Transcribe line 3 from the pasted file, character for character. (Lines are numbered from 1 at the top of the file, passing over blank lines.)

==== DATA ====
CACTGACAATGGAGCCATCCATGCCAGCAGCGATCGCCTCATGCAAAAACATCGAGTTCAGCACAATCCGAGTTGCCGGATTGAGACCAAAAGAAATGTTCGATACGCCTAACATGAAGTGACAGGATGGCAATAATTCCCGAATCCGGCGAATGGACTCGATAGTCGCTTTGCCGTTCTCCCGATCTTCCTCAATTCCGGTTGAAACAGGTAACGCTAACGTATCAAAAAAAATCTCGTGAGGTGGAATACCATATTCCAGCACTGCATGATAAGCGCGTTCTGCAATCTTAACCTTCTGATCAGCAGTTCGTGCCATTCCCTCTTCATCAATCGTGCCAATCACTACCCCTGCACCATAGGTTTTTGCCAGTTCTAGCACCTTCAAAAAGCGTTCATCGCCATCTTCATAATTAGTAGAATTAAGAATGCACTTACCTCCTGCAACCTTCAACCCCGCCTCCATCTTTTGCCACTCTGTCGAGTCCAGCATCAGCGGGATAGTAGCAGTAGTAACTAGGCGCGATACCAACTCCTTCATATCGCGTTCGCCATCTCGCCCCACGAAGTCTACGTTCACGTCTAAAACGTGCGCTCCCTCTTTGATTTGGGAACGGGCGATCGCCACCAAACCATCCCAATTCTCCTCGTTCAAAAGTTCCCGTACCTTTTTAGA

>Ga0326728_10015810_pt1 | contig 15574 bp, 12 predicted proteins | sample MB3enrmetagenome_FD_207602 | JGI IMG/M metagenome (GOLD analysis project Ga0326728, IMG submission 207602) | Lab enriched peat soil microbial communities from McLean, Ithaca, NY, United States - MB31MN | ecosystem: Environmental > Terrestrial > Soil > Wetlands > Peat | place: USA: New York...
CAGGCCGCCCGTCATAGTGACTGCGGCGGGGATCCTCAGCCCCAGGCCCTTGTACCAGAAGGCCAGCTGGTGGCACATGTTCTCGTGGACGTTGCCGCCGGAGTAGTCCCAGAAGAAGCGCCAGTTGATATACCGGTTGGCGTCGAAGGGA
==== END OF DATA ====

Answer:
CAGGCCGCCCGTCATAGTGACTGCGGCGGGGATCCTCAGCCCCAGGCCCTTGTACCAGAAGGCCAGCTGGTGGCACATGTTCTCGTGGACGTTGCCGCCGGAGTAGTCCCAGAAGAAGCGCCAGTTGATATACCGGTTGGCGTCGAAGGGA